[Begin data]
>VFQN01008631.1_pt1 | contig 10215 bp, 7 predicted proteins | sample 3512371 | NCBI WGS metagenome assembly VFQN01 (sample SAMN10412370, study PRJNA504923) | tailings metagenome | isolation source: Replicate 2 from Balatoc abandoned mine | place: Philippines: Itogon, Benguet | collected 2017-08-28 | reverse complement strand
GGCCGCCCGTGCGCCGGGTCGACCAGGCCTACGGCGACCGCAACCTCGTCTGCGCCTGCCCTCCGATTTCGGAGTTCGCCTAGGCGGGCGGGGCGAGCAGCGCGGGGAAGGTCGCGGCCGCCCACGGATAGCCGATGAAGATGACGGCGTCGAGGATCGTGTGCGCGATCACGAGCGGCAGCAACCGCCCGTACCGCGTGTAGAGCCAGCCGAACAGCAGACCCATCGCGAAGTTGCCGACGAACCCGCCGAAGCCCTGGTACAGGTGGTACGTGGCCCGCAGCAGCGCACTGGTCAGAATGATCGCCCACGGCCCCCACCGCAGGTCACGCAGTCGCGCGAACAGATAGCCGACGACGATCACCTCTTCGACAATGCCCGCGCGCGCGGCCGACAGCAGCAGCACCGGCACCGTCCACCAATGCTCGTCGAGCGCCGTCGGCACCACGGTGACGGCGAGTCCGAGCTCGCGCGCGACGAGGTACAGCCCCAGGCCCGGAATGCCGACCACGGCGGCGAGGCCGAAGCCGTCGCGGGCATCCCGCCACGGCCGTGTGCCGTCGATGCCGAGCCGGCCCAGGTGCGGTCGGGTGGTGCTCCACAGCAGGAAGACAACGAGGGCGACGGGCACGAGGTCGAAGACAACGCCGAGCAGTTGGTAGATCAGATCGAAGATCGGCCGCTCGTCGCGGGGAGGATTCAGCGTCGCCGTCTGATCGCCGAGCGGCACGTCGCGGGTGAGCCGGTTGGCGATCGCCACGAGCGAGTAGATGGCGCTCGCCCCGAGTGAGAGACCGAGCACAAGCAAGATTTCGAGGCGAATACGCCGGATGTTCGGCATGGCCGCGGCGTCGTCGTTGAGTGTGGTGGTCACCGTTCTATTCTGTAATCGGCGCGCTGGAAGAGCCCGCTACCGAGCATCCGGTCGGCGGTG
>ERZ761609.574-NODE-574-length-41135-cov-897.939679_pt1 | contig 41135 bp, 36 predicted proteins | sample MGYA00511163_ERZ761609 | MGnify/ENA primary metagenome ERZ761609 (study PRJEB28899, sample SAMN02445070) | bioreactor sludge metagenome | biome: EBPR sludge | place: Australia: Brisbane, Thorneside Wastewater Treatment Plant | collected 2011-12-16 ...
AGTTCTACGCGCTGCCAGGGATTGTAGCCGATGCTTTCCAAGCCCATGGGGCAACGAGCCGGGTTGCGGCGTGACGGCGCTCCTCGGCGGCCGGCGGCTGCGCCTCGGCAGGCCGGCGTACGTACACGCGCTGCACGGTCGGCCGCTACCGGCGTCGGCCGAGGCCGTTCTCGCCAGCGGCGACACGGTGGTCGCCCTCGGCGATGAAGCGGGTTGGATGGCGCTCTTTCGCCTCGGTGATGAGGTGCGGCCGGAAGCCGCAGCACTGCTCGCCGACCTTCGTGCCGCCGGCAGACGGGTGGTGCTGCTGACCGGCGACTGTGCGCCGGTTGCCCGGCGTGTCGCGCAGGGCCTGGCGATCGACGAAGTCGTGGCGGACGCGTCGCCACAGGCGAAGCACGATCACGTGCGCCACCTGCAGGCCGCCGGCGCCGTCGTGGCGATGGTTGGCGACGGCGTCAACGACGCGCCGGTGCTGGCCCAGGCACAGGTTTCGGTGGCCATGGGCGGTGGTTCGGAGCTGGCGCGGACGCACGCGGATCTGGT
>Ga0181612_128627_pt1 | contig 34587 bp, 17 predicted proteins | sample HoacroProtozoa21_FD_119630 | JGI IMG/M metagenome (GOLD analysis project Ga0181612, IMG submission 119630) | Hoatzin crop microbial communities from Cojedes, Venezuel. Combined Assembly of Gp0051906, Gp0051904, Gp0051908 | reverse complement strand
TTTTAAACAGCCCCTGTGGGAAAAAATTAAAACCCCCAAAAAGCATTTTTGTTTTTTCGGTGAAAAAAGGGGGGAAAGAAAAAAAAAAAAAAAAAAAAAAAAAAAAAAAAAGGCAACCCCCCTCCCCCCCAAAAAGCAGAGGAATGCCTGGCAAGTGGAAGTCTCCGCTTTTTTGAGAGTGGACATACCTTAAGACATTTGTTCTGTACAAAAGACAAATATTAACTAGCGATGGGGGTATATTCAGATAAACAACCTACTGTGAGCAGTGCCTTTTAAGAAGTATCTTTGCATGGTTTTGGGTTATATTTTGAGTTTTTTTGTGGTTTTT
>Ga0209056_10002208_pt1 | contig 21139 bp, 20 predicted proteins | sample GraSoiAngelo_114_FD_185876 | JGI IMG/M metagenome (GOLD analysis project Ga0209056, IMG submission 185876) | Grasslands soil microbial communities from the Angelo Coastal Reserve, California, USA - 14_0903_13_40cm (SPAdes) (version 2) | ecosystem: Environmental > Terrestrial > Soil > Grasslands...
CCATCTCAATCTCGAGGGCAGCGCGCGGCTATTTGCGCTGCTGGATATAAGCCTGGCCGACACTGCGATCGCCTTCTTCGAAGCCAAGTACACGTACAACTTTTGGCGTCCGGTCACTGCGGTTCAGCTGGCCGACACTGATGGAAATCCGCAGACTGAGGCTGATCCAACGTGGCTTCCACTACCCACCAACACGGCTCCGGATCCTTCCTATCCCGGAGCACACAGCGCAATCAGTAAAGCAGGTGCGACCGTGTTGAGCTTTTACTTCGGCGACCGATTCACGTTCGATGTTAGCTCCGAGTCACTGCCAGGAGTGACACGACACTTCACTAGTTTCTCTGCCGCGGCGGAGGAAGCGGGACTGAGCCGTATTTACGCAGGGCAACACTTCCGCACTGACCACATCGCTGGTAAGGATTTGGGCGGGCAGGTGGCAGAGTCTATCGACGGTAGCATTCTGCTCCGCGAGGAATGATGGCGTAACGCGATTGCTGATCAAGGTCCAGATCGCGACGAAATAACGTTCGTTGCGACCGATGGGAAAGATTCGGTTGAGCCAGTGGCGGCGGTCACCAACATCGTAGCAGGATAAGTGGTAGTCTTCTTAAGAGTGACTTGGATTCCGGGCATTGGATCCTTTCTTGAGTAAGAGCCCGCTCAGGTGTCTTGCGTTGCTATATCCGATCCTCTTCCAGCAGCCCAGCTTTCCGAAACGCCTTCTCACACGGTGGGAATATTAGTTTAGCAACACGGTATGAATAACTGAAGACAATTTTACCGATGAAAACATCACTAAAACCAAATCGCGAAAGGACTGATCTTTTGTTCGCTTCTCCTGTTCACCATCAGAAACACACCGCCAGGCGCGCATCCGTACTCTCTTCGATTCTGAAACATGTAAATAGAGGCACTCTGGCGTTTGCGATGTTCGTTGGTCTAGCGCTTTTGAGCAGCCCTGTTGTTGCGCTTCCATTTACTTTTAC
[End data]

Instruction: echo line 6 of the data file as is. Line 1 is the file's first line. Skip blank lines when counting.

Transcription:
TTTTAAACAGCCCCTGTGGGAAAAAATTAAAACCCCCAAAAAGCATTTTTGTTTTTTCGGTGAAAAAAGGGGGGAAAGAAAAAAAAAAAAAAAAAAAAAAAAAAAAAAAAAGGCAACCCCCCTCCCCCCCAAAAAGCAGAGGAATGCCTGGCAAGTGGAAGTCTCCGCTTTTTTGAGAGTGGACATACCTTAAGACATTTGTTCTGTACAAAAGACAAATATTAACTAGCGATGGGGGTATATTCAGATAAACAACCTACTGTGAGCAGTGCCTTTTAAGAAGTATCTTTGCATGGTTTTGGGTTATATTTTGAGTTTTTTTGTGGTTTTT